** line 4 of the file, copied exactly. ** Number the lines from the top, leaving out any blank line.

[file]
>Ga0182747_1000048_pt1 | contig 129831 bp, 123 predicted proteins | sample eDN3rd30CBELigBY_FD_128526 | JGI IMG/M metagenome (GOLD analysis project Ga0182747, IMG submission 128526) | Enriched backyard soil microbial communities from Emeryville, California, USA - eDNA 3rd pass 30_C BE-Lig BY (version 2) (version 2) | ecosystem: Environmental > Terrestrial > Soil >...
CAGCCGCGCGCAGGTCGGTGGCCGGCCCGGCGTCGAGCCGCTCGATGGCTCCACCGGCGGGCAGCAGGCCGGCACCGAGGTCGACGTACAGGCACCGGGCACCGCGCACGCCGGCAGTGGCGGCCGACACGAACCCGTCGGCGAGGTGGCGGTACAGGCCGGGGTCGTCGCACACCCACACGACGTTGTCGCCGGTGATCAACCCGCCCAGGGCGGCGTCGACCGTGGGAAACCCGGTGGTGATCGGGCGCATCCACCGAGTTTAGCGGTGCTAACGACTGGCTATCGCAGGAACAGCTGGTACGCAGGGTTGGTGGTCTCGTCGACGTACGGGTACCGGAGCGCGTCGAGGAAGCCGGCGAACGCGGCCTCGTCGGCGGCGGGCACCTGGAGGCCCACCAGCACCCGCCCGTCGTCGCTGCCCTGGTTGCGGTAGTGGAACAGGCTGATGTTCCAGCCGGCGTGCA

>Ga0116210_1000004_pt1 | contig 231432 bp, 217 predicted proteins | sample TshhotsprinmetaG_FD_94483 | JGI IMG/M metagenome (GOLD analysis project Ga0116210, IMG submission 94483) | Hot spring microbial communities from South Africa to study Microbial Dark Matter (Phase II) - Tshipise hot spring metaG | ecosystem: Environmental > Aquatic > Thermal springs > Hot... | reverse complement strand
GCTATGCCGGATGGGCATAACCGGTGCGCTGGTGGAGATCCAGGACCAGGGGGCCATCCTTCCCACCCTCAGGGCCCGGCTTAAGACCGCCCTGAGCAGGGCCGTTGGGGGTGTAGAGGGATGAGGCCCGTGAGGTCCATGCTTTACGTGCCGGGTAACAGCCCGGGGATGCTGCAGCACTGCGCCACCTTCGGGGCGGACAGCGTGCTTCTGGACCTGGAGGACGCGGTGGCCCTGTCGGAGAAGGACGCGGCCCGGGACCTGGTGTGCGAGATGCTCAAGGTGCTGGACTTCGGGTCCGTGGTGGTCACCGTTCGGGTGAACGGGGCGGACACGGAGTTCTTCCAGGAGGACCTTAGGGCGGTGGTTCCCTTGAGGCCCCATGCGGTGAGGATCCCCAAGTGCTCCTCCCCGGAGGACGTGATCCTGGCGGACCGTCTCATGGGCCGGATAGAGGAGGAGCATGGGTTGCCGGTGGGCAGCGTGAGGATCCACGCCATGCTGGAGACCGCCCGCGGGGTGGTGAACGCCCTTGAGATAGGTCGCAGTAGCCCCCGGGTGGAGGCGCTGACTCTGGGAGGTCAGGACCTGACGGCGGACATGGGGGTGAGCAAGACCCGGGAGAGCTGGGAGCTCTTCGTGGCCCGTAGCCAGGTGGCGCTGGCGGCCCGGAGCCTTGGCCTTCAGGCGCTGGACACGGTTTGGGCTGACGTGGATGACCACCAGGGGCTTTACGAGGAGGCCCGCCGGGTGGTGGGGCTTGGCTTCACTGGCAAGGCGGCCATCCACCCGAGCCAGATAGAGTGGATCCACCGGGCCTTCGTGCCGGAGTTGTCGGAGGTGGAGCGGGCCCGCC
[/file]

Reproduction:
GCTATGCCGGATGGGCATAACCGGTGCGCTGGTGGAGATCCAGGACCAGGGGGCCATCCTTCCCACCCTCAGGGCCCGGCTTAAGACCGCCCTGAGCAGGGCCGTTGGGGGTGTAGAGGGATGAGGCCCGTGAGGTCCATGCTTTACGTGCCGGGTAACAGCCCGGGGATGCTGCAGCACTGCGCCACCTTCGGGGCGGACAGCGTGCTTCTGGACCTGGAGGACGCGGTGGCCCTGTCGGAGAAGGACGCGGCCCGGGACCTGGTGTGCGAGATGCTCAAGGTGCTGGACTTCGGGTCCGTGGTGGTCACCGTTCGGGTGAACGGGGCGGACACGGAGTTCTTCCAGGAGGACCTTAGGGCGGTGGTTCCCTTGAGGCCCCATGCGGTGAGGATCCCCAAGTGCTCCTCCCCGGAGGACGTGATCCTGGCGGACCGTCTCATGGGCCGGATAGAGGAGGAGCATGGGTTGCCGGTGGGCAGCGTGAGGATCCACGCCATGCTGGAGACCGCCCGCGGGGTGGTGAACGCCCTTGAGATAGGTCGCAGTAGCCCCCGGGTGGAGGCGCTGACTCTGGGAGGTCAGGACCTGACGGCGGACATGGGGGTGAGCAAGACCCGGGAGAGCTGGGAGCTCTTCGTGGCCCGTAGCCAGGTGGCGCTGGCGGCCCGGAGCCTTGGCCTTCAGGCGCTGGACACGGTTTGGGCTGACGTGGATGACCACCAGGGGCTTTACGAGGAGGCCCGCCGGGTGGTGGGGCTTGGCTTCACTGGCAAGGCGGCCATCCACCCGAGCCAGATAGAGTGGATCCACCGGGCCTTCGTGCCGGAGTTGTCGGAGGTGGAGCGGGCCCGCC